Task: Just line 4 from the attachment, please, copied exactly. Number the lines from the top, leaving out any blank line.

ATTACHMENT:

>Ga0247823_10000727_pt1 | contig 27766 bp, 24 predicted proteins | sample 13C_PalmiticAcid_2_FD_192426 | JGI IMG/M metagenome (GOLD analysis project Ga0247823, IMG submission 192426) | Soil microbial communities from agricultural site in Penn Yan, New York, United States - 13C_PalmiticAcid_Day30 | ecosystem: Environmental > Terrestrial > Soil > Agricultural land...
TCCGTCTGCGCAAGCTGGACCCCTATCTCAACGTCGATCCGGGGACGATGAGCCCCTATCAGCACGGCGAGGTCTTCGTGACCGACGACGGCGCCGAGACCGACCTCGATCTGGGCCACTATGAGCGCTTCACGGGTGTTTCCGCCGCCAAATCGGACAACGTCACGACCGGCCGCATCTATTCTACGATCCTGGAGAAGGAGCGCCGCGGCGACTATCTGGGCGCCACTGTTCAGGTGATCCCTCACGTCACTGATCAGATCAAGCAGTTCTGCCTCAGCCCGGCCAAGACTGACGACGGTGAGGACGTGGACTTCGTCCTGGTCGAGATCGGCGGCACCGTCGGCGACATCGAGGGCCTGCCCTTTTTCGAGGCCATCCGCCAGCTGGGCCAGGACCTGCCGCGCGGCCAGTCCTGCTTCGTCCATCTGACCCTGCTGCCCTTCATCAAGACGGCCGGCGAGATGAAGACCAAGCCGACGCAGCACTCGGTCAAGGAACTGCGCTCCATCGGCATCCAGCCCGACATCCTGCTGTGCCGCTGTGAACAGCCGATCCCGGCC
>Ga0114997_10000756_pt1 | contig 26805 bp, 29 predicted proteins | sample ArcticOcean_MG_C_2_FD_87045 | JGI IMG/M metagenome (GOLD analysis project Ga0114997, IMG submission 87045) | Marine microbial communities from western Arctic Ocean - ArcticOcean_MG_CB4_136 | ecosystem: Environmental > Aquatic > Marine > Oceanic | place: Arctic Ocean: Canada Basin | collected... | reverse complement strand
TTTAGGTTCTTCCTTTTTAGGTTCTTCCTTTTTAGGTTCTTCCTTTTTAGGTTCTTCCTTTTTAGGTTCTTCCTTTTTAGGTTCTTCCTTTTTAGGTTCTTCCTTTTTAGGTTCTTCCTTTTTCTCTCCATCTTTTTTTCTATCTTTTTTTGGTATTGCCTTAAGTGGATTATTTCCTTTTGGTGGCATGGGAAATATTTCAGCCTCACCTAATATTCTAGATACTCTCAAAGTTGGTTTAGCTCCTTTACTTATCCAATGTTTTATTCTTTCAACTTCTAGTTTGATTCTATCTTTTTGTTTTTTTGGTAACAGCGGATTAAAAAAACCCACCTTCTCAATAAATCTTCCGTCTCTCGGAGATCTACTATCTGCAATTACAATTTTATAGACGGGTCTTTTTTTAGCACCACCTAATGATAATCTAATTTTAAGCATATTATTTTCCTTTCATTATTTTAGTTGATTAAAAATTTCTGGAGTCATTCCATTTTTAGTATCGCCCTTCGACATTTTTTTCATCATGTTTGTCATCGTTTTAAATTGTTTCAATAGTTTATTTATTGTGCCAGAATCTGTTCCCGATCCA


TTTAGGTTCTTCCTTTTTAGGTTCTTCCTTTTTAGGTTCTTCCTTTTTAGGTTCTTCCTTTTTAGGTTCTTCCTTTTTAGGTTCTTCCTTTTTAGGTTCTTCCTTTTTAGGTTCTTCCTTTTTCTCTCCATCTTTTTTTCTATCTTTTTTTGGTATTGCCTTAAGTGGATTATTTCCTTTTGGTGGCATGGGAAATATTTCAGCCTCACCTAATATTCTAGATACTCTCAAAGTTGGTTTAGCTCCTTTACTTATCCAATGTTTTATTCTTTCAACTTCTAGTTTGATTCTATCTTTTTGTTTTTTTGGTAACAGCGGATTAAAAAAACCCACCTTCTCAATAAATCTTCCGTCTCTCGGAGATCTACTATCTGCAATTACAATTTTATAGACGGGTCTTTTTTTAGCACCACCTAATGATAATCTAATTTTAAGCATATTATTTTCCTTTCATTATTTTAGTTGATTAAAAATTTCTGGAGTCATTCCATTTTTAGTATCGCCCTTCGACATTTTTTTCATCATGTTTGTCATCGTTTTAAATTGTTTCAATAGTTTATTTATTGTGCCAGAATCTGTTCCCGATCCA